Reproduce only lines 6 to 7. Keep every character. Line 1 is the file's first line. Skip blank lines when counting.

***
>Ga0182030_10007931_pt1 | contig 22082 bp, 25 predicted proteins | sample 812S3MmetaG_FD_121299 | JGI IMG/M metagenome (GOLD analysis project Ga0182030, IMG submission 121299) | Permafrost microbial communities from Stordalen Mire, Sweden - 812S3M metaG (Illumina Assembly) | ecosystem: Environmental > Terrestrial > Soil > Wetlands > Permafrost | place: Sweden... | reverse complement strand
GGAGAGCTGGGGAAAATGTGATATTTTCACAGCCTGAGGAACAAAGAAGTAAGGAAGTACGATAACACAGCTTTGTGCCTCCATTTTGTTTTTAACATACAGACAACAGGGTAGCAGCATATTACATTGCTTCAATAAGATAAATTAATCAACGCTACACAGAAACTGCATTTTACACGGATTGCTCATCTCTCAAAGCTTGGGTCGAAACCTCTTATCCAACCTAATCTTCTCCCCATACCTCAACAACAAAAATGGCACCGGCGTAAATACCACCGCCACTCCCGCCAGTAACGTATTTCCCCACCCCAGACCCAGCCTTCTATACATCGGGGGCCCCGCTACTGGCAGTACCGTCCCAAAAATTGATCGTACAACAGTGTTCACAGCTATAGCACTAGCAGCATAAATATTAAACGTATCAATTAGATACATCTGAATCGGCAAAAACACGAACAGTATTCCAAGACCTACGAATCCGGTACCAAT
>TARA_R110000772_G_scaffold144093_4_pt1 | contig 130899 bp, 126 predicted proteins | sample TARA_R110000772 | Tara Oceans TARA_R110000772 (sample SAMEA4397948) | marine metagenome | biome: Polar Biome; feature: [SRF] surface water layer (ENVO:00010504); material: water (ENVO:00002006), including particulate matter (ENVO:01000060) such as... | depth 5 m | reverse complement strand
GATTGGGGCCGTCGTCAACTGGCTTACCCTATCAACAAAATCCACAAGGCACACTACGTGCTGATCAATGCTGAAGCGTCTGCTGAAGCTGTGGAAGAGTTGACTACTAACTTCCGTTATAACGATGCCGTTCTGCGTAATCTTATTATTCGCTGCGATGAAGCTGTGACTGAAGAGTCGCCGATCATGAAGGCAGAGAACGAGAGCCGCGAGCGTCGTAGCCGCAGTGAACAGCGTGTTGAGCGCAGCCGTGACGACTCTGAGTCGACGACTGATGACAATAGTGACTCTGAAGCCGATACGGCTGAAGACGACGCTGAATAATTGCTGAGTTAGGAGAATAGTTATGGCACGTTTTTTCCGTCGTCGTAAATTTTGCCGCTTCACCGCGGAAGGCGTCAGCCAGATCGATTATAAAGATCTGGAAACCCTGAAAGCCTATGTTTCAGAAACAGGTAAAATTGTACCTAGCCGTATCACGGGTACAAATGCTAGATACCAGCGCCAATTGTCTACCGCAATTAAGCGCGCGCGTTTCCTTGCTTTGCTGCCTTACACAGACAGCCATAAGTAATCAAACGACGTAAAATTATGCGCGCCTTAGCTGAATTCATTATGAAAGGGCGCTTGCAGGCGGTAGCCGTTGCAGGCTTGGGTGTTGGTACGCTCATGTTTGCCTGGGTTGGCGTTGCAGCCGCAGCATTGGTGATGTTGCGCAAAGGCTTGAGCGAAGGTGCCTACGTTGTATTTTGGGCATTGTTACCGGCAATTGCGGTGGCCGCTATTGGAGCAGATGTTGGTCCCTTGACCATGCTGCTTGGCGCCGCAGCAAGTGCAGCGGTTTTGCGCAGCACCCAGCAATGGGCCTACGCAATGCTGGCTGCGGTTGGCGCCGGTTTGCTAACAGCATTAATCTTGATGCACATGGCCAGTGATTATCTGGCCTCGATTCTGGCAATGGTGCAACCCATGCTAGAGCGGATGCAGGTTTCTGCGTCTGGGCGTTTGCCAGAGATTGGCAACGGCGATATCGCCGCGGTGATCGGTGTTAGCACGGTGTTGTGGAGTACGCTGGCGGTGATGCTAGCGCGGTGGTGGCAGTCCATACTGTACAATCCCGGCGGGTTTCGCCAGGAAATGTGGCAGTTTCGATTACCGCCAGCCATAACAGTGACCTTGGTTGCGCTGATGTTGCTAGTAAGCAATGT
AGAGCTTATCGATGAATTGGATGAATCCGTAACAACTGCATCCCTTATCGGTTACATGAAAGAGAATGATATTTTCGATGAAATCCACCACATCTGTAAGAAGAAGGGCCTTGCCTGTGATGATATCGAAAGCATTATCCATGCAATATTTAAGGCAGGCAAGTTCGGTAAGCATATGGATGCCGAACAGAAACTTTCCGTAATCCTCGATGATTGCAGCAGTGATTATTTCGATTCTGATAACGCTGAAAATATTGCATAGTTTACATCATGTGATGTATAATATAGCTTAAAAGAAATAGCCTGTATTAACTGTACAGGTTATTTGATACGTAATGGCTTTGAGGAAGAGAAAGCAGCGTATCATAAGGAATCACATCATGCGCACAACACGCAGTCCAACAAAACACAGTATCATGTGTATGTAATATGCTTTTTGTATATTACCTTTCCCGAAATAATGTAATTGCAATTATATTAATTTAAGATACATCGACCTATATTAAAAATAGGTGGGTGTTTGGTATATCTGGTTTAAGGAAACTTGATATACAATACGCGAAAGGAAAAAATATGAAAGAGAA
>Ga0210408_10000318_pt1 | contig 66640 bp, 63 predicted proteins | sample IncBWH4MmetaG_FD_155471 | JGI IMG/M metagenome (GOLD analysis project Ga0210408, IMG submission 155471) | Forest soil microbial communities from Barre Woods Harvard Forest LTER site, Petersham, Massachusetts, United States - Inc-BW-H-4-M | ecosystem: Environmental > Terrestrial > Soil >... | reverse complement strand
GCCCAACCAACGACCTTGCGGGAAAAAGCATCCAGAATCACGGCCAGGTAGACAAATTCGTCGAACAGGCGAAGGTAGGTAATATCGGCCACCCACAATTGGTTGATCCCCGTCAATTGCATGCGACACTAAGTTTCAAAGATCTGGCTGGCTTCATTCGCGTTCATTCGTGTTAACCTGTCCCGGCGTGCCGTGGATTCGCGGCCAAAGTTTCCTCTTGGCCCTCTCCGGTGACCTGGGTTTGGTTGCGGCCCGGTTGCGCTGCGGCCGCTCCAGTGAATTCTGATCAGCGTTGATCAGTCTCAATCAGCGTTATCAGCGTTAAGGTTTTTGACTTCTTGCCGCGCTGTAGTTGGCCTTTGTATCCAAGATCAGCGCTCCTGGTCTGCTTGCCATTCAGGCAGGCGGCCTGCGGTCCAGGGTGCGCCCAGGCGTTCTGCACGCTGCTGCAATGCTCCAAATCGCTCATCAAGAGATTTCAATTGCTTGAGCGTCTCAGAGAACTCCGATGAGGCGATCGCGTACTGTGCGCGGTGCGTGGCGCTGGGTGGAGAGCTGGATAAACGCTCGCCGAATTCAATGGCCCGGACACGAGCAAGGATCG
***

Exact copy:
>Ga0210408_10000318_pt1 | contig 66640 bp, 63 predicted proteins | sample IncBWH4MmetaG_FD_155471 | JGI IMG/M metagenome (GOLD analysis project Ga0210408, IMG submission 155471) | Forest soil microbial communities from Barre Woods Harvard Forest LTER site, Petersham, Massachusetts, United States - Inc-BW-H-4-M | ecosystem: Environmental > Terrestrial > Soil >... | reverse complement strand
GCCCAACCAACGACCTTGCGGGAAAAAGCATCCAGAATCACGGCCAGGTAGACAAATTCGTCGAACAGGCGAAGGTAGGTAATATCGGCCACCCACAATTGGTTGATCCCCGTCAATTGCATGCGACACTAAGTTTCAAAGATCTGGCTGGCTTCATTCGCGTTCATTCGTGTTAACCTGTCCCGGCGTGCCGTGGATTCGCGGCCAAAGTTTCCTCTTGGCCCTCTCCGGTGACCTGGGTTTGGTTGCGGCCCGGTTGCGCTGCGGCCGCTCCAGTGAATTCTGATCAGCGTTGATCAGTCTCAATCAGCGTTATCAGCGTTAAGGTTTTTGACTTCTTGCCGCGCTGTAGTTGGCCTTTGTATCCAAGATCAGCGCTCCTGGTCTGCTTGCCATTCAGGCAGGCGGCCTGCGGTCCAGGGTGCGCCCAGGCGTTCTGCACGCTGCTGCAATGCTCCAAATCGCTCATCAAGAGATTTCAATTGCTTGAGCGTCTCAGAGAACTCCGATGAGGCGATCGCGTACTGTGCGCGGTGCGTGGCGCTGGGTGGAGAGCTGGATAAACGCTCGCCGAATTCAATGGCCCGGACACGAGCAAGGATCG